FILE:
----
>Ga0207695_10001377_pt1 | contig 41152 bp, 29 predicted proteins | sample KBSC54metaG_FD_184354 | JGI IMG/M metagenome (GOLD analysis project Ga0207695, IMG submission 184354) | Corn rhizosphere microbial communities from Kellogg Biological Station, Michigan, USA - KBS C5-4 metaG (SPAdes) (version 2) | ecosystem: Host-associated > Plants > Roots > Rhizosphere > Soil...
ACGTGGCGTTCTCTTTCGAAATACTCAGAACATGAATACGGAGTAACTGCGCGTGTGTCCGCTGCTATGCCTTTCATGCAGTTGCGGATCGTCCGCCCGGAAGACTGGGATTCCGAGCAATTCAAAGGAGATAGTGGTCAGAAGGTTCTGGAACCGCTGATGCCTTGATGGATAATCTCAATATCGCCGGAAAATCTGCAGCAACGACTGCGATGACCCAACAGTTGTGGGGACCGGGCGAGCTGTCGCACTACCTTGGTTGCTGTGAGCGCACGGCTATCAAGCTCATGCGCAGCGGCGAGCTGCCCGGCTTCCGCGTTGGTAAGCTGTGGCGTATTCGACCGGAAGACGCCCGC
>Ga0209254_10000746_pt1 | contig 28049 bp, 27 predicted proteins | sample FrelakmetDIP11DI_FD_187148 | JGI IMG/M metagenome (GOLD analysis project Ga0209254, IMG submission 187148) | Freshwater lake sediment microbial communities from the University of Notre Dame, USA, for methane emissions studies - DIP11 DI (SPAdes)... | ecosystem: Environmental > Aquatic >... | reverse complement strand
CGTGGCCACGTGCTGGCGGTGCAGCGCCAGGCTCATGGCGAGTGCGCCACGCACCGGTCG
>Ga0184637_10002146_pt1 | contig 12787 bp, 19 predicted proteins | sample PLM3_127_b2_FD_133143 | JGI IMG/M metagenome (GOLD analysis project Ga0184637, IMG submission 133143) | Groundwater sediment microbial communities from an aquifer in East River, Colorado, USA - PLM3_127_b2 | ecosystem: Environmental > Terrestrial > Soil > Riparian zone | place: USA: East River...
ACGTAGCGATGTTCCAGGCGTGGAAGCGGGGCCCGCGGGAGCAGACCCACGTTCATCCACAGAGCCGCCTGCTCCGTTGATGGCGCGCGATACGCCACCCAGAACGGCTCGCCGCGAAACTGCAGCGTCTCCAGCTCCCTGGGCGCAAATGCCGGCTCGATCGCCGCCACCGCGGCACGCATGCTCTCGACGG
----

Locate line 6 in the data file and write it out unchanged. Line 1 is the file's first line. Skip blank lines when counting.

ACGTAGCGATGTTCCAGGCGTGGAAGCGGGGCCCGCGGGAGCAGACCCACGTTCATCCACAGAGCCGCCTGCTCCGTTGATGGCGCGCGATACGCCACCCAGAACGGCTCGCCGCGAAACTGCAGCGTCTCCAGCTCCCTGGGCGCAAATGCCGGCTCGATCGCCGCCACCGCGGCACGCATGCTCTCGACGG